I have moved away from the typical Customer Journey and Service Maps so popular in most Service Design and Design Thinking circles. I think in presentations a linear flow is much easy to understand and draw out in a workshop. It is pretty cool to create this Buyer Persona and then walk that Persona through the Customer Journey and depict what your company’s reaction will be going to be through the whole process. I am not saying it is wrong, just that it is limiting.
I still use personas in my work but have stopped calling them Buyer Personas (except for SEO purposes) and now concentrate on User Personas. If you think that I am drinking the Service Dominant Logic and Jobs to be Done Kool-Aid, I have. After developing several User Personas, we (my customers and their customers if willing) generalize them as we move away from our prime users and move them to the world of attraction (non-customers). What we start looking for is patterns in behaviors:
- Why is the difference between a user and non-user?
- What is the pattern of use?
- Why does someone use the product more than others?
- What is uncommon?
- What is common?
From these perspectives, we start building scenarios of what we think could happen? We take these scenarios and draw circles around the most likely User Personas. When viewing the scenario overlapping the user personas, real meaning starts taking place. You can see obvious misfits, and why certain scenarios will ever take place or needs some type of disruptive innovation to make it happen.
At this time, you are thinking is there any difference than just creating another line in a value stream. The difference is how you approach the training. In a value stream or a customer journey process, you decide on action steps or reactions to assist the customer. You train the staff to handle that task or several of the tasks. After the training and as you watch the process unfold, you wish that your staff displayed more initiative and handled customer problems more effectively.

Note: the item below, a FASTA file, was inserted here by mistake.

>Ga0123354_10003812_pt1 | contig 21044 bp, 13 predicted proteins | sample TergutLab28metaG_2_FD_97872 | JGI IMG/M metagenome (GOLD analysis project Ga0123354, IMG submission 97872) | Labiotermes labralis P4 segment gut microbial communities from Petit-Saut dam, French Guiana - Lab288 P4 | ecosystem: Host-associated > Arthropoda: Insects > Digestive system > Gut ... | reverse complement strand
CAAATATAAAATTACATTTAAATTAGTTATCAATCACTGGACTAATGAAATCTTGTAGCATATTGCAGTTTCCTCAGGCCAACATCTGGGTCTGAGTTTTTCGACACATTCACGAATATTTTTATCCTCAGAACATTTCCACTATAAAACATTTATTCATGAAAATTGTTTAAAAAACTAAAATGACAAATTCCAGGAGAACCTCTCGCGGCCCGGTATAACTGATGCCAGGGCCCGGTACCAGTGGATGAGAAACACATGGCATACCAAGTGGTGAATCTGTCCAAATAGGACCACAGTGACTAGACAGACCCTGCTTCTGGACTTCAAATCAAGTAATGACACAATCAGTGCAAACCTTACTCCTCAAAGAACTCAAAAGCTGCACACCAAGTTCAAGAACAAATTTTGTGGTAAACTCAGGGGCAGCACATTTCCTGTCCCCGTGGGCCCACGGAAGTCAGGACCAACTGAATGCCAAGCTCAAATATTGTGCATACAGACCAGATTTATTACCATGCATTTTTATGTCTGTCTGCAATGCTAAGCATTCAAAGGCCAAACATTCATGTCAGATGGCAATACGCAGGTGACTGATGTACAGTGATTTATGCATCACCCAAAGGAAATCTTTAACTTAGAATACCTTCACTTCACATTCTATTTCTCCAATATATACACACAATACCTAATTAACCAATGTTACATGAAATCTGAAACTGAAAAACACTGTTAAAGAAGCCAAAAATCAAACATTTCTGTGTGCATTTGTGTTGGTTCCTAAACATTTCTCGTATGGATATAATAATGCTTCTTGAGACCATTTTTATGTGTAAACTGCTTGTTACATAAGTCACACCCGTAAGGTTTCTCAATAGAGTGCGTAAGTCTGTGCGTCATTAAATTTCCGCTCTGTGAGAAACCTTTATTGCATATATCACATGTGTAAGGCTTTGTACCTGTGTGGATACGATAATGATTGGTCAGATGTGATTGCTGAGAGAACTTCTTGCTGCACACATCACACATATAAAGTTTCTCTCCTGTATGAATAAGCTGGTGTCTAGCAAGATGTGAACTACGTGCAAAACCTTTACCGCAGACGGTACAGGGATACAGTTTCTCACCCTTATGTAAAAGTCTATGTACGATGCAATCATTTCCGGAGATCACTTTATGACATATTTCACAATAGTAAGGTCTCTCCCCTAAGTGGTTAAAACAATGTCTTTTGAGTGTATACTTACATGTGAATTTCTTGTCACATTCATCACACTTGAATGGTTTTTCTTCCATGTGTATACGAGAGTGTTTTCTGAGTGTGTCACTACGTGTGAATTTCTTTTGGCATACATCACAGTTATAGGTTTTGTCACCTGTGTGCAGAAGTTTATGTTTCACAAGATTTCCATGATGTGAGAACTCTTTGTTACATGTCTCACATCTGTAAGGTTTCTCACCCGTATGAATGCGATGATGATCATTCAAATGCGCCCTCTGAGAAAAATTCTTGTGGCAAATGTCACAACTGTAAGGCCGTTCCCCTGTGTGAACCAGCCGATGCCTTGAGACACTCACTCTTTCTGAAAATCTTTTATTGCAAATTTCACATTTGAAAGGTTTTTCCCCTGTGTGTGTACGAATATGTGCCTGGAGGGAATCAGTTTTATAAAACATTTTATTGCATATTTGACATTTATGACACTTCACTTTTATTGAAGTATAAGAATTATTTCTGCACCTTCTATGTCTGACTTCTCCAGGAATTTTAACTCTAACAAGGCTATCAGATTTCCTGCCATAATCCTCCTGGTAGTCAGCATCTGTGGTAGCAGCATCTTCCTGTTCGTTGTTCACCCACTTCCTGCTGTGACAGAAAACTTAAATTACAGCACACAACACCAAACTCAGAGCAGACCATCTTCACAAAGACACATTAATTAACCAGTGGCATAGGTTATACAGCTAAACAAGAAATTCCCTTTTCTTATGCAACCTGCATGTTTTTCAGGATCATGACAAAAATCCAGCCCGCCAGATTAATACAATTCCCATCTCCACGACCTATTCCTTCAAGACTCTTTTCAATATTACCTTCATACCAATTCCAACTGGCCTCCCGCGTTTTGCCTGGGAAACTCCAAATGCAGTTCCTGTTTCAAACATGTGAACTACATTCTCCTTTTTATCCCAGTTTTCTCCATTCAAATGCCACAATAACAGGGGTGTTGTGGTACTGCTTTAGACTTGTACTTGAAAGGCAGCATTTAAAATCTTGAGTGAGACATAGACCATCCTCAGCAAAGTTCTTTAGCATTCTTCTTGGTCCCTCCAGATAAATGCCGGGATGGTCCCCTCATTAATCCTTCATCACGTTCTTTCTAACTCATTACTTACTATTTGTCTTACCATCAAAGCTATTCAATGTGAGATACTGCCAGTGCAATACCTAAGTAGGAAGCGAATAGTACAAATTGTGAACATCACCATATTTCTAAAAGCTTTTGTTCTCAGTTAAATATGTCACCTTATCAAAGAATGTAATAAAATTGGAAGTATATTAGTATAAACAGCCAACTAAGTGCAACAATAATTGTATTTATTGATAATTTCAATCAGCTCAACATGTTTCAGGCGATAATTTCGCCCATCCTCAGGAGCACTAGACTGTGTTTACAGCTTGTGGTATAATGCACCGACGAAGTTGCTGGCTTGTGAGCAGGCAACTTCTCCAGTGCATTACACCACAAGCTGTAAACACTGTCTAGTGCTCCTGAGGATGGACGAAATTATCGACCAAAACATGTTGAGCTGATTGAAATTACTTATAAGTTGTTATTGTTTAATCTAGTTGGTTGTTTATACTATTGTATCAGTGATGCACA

In a Scenario Mapping process, you train people to understand and recognize the scenarios that are playing out. This allows front line staff the ability to have a bigger picture and react accordingly. Instead of making local decisions and just carrying out their duties, the staff can handle different scenarios, different dilemmas and complex problems are simplified. It is the training through the use of scenarios that allow for this. What is? What if? What Wows? What Works? – can become a part of your company’s culture.
For many, it is risky business. However, it allows you a better opportunity to co-create value with your customer. It allows utilizing the CAP-Do process of learning from the future as it emerges. The organization that instills the CAP-Do process will put a tremendous amount of faith in their staff. The staff must work and overcome the tension between the organization and the customer.
CAP-Do is a Lean process that supports the tenants of Service Dominant Logic and Jobs to be done. It requires a fundamental understanding of the idea that there is not one single answer in this world for any problem. The answers lie with the people that are addressing the problem at the moment and have a particular job-to-get-done. It is in understanding their needs and their outcomes with greater wisdom. More fundamentally, you create a way to get your own job done in any situation, in any scenario.
P.S. It is a lot of fun trying these scenarios out. They lend themselves to role-playing. The simplest way to get started is draw your own user persona and have others in your organization that influence the way you do work, draw their own. Create a few scenarios on how your day plays out and see how others fit in. It should be a very easy process, more on this later.